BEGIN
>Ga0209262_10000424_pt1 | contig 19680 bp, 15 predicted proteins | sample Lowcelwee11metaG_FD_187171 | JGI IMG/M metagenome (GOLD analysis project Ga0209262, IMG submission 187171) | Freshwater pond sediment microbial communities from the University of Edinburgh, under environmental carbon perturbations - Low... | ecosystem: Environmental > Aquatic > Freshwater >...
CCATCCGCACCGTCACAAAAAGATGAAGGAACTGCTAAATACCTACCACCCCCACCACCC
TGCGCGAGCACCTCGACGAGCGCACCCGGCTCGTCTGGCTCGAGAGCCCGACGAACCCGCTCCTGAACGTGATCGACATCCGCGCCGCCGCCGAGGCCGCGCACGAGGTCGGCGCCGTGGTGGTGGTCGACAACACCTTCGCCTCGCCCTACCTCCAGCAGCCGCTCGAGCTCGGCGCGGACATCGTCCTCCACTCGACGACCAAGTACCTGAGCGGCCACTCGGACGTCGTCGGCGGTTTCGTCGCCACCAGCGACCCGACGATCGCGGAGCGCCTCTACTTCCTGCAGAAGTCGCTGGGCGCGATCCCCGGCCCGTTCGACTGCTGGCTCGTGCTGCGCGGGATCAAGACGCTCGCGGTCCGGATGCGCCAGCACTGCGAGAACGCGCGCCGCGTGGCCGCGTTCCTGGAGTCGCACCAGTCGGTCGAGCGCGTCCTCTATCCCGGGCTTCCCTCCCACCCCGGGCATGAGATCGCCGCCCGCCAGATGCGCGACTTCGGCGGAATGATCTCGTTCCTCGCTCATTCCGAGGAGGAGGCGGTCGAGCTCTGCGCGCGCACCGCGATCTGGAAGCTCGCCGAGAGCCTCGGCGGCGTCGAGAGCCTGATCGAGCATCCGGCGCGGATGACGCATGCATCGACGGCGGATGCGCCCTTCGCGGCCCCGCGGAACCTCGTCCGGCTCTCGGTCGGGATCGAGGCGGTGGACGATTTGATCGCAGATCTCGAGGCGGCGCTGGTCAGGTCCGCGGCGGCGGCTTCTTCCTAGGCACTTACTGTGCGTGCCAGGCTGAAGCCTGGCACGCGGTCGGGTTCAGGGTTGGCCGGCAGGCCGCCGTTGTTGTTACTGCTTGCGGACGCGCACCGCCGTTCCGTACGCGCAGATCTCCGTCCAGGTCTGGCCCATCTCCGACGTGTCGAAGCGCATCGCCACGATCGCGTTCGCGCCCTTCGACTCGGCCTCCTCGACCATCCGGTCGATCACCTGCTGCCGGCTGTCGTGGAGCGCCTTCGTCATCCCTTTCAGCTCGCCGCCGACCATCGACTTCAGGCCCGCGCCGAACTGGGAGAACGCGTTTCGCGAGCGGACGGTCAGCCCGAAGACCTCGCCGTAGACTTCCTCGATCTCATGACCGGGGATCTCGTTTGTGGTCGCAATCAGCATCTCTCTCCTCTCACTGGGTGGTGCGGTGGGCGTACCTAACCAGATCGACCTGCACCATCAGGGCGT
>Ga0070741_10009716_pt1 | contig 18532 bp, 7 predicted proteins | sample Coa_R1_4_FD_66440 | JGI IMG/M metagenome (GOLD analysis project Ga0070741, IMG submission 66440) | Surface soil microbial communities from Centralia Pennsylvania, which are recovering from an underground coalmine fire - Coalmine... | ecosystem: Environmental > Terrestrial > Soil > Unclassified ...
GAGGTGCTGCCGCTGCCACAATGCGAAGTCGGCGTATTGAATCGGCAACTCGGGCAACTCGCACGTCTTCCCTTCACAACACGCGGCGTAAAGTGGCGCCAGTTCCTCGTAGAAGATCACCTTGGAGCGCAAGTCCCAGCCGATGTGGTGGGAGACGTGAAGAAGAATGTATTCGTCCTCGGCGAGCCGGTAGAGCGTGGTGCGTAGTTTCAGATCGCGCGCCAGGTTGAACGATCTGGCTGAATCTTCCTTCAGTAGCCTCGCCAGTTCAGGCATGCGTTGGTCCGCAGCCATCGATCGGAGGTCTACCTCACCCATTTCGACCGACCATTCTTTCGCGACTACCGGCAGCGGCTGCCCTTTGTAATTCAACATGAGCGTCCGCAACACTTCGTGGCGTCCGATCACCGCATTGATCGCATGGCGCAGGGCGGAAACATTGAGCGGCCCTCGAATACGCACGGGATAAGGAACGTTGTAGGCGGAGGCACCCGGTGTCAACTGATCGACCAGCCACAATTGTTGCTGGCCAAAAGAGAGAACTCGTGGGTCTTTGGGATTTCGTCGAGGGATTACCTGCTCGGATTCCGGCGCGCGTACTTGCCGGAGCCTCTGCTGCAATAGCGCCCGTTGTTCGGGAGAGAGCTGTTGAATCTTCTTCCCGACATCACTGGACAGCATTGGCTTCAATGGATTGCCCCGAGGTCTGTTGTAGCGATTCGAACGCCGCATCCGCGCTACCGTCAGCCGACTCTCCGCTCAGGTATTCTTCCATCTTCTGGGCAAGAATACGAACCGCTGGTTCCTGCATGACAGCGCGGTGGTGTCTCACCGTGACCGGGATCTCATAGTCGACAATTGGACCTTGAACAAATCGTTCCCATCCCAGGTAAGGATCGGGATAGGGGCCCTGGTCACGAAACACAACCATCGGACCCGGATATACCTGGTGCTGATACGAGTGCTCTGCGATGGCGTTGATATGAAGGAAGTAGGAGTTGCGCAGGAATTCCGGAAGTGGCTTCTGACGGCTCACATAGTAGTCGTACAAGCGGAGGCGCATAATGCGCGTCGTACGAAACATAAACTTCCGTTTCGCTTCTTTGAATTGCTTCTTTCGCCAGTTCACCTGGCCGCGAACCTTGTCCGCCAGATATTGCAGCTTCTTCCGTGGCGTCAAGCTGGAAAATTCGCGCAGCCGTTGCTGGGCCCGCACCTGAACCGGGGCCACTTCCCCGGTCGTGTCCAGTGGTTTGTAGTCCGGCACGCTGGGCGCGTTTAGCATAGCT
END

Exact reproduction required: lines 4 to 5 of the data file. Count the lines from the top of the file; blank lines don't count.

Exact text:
>Ga0070741_10009716_pt1 | contig 18532 bp, 7 predicted proteins | sample Coa_R1_4_FD_66440 | JGI IMG/M metagenome (GOLD analysis project Ga0070741, IMG submission 66440) | Surface soil microbial communities from Centralia Pennsylvania, which are recovering from an underground coalmine fire - Coalmine... | ecosystem: Environmental > Terrestrial > Soil > Unclassified ...
GAGGTGCTGCCGCTGCCACAATGCGAAGTCGGCGTATTGAATCGGCAACTCGGGCAACTCGCACGTCTTCCCTTCACAACACGCGGCGTAAAGTGGCGCCAGTTCCTCGTAGAAGATCACCTTGGAGCGCAAGTCCCAGCCGATGTGGTGGGAGACGTGAAGAAGAATGTATTCGTCCTCGGCGAGCCGGTAGAGCGTGGTGCGTAGTTTCAGATCGCGCGCCAGGTTGAACGATCTGGCTGAATCTTCCTTCAGTAGCCTCGCCAGTTCAGGCATGCGTTGGTCCGCAGCCATCGATCGGAGGTCTACCTCACCCATTTCGACCGACCATTCTTTCGCGACTACCGGCAGCGGCTGCCCTTTGTAATTCAACATGAGCGTCCGCAACACTTCGTGGCGTCCGATCACCGCATTGATCGCATGGCGCAGGGCGGAAACATTGAGCGGCCCTCGAATACGCACGGGATAAGGAACGTTGTAGGCGGAGGCACCCGGTGTCAACTGATCGACCAGCCACAATTGTTGCTGGCCAAAAGAGAGAACTCGTGGGTCTTTGGGATTTCGTCGAGGGATTACCTGCTCGGATTCCGGCGCGCGTACTTGCCGGAGCCTCTGCTGCAATAGCGCCCGTTGTTCGGGAGAGAGCTGTTGAATCTTCTTCCCGACATCACTGGACAGCATTGGCTTCAATGGATTGCCCCGAGGTCTGTTGTAGCGATTCGAACGCCGCATCCGCGCTACCGTCAGCCGACTCTCCGCTCAGGTATTCTTCCATCTTCTGGGCAAGAATACGAACCGCTGGTTCCTGCATGACAGCGCGGTGGTGTCTCACCGTGACCGGGATCTCATAGTCGACAATTGGACCTTGAACAAATCGTTCCCATCCCAGGTAAGGATCGGGATAGGGGCCCTGGTCACGAAACACAACCATCGGACCCGGATATACCTGGTGCTGATACGAGTGCTCTGCGATGGCGTTGATATGAAGGAAGTAGGAGTTGCGCAGGAATTCCGGAAGTGGCTTCTGACGGCTCACATAGTAGTCGTACAAGCGGAGGCGCATAATGCGCGTCGTACGAAACATAAACTTCCGTTTCGCTTCTTTGAATTGCTTCTTTCGCCAGTTCACCTGGCCGCGAACCTTGTCCGCCAGATATTGCAGCTTCTTCCGTGGCGTCAAGCTGGAAAATTCGCGCAGCCGTTGCTGGGCCCGCACCTGAACCGGGGCCACTTCCCCGGTCGTGTCCAGTGGTTTGTAGTCCGGCACGCTGGGCGCGTTTAGCATAGCT